It is evident that the only sound mode of procedure is to collect all the information which observation of the various existing phenomena of nature can give; to search the crust of the earth for any facts which the rocks, their position, their character, their fossil contents, can afford; to notice the arrangement of continents and seas, the position and directions of mountain chains, etc., and from these letters of the geological alphabet to spell out the history of our globe.
The history of the progress of geology, like that of any other science, can furnish many instances of theories built up without any facts for foundations; but as patient research gradually amassed information, these erroneous suppositions were abandoned, and geologists have, from so many warnings, become extremely careful of hazarding opinions. The experiences by which we have been taught not to speculate, though interesting and instructive, we cannot record in these pages, as our limited space requires us to attend to facts and the deductions which may be reasonably drawn from them.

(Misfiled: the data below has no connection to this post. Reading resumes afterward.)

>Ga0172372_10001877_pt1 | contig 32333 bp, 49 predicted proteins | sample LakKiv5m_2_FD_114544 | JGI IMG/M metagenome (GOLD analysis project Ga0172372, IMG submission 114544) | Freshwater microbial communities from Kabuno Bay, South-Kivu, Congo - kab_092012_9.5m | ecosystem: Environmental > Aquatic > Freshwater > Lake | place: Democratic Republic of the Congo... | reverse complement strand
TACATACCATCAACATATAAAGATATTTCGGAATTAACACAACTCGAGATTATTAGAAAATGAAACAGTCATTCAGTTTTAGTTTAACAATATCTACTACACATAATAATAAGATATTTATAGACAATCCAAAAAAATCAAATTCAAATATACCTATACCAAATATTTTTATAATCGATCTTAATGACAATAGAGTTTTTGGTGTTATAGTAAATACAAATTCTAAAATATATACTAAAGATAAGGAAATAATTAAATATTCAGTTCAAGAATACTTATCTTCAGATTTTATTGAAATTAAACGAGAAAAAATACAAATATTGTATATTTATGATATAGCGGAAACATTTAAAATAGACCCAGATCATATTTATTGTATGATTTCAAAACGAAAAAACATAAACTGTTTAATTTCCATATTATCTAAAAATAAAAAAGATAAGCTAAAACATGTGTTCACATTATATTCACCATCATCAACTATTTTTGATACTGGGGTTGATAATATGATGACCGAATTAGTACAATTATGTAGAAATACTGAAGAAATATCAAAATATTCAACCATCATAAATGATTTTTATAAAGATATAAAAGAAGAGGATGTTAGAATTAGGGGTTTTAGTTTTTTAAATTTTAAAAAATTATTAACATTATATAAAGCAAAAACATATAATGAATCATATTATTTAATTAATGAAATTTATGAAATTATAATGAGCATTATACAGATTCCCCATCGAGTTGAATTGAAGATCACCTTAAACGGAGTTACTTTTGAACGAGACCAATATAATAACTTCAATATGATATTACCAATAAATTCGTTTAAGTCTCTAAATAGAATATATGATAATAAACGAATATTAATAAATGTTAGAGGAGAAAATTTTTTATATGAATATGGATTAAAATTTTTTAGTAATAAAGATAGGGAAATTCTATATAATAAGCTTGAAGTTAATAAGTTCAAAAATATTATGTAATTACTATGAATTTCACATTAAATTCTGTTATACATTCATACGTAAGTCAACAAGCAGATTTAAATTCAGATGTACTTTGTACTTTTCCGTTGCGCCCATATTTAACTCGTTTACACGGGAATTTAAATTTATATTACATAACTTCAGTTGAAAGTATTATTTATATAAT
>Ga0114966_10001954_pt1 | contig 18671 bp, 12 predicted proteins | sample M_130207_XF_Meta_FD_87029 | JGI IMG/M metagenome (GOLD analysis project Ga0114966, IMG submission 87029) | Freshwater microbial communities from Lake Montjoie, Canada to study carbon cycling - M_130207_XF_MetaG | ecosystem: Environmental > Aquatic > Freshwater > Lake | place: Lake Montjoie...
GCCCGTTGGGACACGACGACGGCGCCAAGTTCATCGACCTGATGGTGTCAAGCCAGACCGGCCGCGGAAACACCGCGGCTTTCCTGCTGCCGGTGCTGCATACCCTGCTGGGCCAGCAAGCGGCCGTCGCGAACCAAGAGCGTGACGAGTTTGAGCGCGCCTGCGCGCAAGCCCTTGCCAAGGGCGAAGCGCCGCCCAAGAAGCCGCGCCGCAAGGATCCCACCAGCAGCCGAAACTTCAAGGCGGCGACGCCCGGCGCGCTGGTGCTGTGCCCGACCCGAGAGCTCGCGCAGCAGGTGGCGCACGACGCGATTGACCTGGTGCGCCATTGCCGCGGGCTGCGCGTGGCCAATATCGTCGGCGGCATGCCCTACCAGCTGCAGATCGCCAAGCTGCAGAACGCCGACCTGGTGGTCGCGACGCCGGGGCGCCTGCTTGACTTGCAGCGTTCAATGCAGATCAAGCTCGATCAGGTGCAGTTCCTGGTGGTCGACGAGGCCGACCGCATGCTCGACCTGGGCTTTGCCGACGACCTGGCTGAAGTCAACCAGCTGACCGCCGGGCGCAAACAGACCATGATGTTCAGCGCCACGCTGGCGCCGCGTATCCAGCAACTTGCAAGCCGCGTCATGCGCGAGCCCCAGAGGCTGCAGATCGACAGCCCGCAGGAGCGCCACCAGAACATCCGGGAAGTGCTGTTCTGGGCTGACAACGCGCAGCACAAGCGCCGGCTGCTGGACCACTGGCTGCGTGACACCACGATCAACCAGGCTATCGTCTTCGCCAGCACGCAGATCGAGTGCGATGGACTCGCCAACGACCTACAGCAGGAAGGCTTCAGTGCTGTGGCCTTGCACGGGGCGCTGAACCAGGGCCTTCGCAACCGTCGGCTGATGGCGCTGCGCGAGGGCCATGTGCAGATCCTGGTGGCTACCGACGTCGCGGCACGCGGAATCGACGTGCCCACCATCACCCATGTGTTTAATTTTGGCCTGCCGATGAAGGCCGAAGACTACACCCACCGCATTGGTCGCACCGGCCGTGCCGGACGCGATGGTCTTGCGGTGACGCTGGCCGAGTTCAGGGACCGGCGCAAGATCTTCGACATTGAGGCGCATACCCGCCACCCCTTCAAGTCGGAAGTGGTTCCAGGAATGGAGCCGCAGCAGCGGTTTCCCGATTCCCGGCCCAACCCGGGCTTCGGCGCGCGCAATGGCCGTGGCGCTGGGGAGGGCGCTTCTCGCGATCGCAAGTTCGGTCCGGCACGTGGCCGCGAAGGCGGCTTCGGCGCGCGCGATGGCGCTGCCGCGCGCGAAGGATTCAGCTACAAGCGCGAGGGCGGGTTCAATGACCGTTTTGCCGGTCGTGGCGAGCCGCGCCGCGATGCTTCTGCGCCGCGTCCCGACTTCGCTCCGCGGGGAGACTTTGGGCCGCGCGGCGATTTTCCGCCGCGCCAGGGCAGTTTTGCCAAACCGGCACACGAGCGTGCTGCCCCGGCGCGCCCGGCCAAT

The division of the subject we propose is the following:1. Physical Geology—that is, the geological agencies which have worked the various changes in the surface of our planet, both as to their present existence and as to the traces of their power which the rocks reveal.
2. The Geological Systems.-As we pass through these, we shall enumerate the fossils the rocks contain, the history of the animal and vegetable life of our globe, and the localities in which the members of these systems appear.
3. Mineralogy and Lithology.-In our last division we hope to describe the composition of the various kinds of rocks, as well as the physical and chemical properties of the minerals they contain.